A perfect fish in the evolutionary sense, the broadbill swordfish derives its name from its distinctive bill - much longer and wider than the bill of any other billfish - which is flattened into the sword we all recognize. And though the majesty and allure of this warrior fish has commanded much attention - from adventurous sportfishers eager to land one to ravenous diners eager to taste one - no one has yet been bold enough to truly take on the swordfish as a biographer. Who better to do so than Richard Ellis, a master of marine natural history? "Swordfish" is his ode to this mighty fighter. The swordfish, whose scientific name means "gladiator," can take on anyone and anything, including ships, boats, sharks, submarines, divers, and whales, and in this book Ellis regales us with tales of its vitality and strength. He makes it easy to understand why the fish has inspired so many to take up the challenge of epic sportfishing battles as well as the longline fishing expeditions recounted by writers such as Linda Greenlaw and Sebastian Junger.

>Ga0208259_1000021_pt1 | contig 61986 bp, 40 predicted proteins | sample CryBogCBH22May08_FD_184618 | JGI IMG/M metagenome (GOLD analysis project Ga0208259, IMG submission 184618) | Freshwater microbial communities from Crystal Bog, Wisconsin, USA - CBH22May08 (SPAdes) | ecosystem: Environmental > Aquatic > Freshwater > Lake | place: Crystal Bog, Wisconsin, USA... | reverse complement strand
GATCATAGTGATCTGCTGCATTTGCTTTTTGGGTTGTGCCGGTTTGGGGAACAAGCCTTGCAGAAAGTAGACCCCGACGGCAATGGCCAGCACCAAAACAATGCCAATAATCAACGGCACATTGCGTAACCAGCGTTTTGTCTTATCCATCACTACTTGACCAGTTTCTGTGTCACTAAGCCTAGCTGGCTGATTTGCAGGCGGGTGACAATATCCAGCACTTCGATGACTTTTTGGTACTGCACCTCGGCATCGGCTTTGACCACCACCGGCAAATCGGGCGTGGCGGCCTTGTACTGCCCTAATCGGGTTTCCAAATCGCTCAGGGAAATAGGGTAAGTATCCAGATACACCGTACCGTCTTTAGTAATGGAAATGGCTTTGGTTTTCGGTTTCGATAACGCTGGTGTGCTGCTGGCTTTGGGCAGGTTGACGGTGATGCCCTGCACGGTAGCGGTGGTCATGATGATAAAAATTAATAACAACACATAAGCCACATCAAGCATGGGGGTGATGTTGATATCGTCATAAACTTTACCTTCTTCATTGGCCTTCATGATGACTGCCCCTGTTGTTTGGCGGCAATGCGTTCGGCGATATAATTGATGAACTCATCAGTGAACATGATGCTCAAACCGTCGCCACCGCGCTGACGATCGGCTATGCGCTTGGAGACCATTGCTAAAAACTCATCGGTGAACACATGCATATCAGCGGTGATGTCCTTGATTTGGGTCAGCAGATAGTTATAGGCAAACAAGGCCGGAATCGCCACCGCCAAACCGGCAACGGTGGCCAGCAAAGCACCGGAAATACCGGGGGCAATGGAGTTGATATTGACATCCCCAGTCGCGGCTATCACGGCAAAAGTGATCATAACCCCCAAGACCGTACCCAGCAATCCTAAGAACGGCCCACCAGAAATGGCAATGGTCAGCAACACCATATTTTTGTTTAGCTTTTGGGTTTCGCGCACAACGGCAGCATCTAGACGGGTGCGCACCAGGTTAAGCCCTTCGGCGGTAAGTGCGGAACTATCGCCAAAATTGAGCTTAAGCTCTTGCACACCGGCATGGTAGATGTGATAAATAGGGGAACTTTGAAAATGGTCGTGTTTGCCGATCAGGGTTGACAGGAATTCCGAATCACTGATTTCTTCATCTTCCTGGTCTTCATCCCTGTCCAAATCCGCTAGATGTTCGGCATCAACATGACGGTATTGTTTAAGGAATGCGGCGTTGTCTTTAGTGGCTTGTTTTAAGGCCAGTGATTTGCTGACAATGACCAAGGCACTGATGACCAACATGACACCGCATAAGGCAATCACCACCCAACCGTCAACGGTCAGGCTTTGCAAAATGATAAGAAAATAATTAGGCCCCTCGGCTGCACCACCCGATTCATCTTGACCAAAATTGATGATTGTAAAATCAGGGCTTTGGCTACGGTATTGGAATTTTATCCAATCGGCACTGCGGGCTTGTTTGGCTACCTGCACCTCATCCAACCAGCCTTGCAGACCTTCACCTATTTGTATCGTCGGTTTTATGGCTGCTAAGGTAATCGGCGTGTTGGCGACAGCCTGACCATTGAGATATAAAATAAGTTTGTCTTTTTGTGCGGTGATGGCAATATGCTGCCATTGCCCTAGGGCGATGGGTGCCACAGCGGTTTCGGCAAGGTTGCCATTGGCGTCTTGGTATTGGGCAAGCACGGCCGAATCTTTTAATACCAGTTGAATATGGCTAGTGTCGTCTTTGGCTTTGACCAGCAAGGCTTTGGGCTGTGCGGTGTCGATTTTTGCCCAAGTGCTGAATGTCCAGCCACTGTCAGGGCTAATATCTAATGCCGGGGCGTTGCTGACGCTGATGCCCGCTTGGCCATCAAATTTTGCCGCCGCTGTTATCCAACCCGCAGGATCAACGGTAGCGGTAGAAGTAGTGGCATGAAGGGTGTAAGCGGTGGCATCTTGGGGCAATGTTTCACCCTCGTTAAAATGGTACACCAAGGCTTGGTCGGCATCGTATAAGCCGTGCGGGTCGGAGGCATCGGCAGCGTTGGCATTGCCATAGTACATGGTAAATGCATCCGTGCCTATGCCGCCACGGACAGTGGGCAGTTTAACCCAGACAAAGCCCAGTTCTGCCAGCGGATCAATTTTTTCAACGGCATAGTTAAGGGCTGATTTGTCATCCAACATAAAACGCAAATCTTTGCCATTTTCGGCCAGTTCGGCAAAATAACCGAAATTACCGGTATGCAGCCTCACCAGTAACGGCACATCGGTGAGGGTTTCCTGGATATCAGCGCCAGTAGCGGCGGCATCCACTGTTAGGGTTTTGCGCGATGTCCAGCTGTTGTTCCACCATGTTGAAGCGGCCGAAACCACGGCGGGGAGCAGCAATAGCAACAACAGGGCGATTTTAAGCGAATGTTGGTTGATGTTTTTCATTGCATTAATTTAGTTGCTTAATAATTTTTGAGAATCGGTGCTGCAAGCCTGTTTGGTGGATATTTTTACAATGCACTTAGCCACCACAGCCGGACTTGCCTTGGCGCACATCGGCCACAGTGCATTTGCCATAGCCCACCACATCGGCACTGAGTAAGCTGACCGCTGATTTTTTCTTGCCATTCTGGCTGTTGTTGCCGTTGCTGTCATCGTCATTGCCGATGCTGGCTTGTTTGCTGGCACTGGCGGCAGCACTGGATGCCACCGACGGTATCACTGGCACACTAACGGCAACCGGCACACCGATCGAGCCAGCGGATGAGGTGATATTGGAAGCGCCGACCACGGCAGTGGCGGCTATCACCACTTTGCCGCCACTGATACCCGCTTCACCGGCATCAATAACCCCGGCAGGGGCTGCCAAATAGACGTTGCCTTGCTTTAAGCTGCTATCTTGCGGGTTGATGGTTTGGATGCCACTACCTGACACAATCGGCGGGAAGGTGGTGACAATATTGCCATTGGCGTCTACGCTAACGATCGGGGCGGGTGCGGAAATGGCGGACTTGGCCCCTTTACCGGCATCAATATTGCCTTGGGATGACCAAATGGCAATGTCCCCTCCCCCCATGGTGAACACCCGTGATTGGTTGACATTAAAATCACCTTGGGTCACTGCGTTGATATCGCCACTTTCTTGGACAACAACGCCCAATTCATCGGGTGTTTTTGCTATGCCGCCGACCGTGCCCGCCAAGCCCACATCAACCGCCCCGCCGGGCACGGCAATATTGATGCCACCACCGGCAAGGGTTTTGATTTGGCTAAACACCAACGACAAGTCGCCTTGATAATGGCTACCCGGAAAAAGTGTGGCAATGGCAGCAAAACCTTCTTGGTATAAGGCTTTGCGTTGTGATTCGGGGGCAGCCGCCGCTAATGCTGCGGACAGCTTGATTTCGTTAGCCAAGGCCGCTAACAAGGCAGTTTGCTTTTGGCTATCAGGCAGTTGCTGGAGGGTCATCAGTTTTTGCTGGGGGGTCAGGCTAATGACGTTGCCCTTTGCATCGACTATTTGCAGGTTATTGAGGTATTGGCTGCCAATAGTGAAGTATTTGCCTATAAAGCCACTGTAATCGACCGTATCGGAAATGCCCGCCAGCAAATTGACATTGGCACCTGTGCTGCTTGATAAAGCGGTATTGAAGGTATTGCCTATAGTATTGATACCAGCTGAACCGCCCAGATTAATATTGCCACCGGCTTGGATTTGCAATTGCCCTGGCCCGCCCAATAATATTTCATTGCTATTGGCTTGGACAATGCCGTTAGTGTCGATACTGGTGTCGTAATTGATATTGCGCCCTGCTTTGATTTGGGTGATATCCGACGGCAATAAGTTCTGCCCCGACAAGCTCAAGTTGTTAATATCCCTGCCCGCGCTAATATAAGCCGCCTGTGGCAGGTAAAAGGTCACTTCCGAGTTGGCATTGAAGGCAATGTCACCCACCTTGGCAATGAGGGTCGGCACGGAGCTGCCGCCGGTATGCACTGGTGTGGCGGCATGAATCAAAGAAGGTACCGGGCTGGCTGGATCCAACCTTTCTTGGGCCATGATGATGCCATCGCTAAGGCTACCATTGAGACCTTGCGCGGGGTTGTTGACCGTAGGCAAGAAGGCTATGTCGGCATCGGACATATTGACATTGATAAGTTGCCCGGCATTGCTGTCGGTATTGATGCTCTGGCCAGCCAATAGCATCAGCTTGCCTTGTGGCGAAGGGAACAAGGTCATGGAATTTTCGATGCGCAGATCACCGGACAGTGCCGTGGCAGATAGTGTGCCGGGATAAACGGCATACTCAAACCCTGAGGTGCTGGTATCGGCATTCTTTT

Swordfish, he explains, hunt at the surface as well as thousands of feet down in the depths, and like tuna and some sharks, have an unusual circulatory system that gives them a significant advantage over their prey, no matter the depth in which they hunt. Their adaptability enables them to swim in waters the world over, and the largest ever caught on rod and reel was landed in Chile in 1953, weighing in at 1,182 pounds. Ellis' detailed and fascinating, fact-filled biography takes us behind the swordfish's huge, cornflower-blue eyes and provides a complete history of the fish from prehistoric fossils to its present-day endangerment, as our taste for swordfish has had a drastic effect on their population the world over. Throughout, Ellis' own drawings and paintings capture the allure of the fish and bring it to life for armchair fishermen and landlocked readers alike.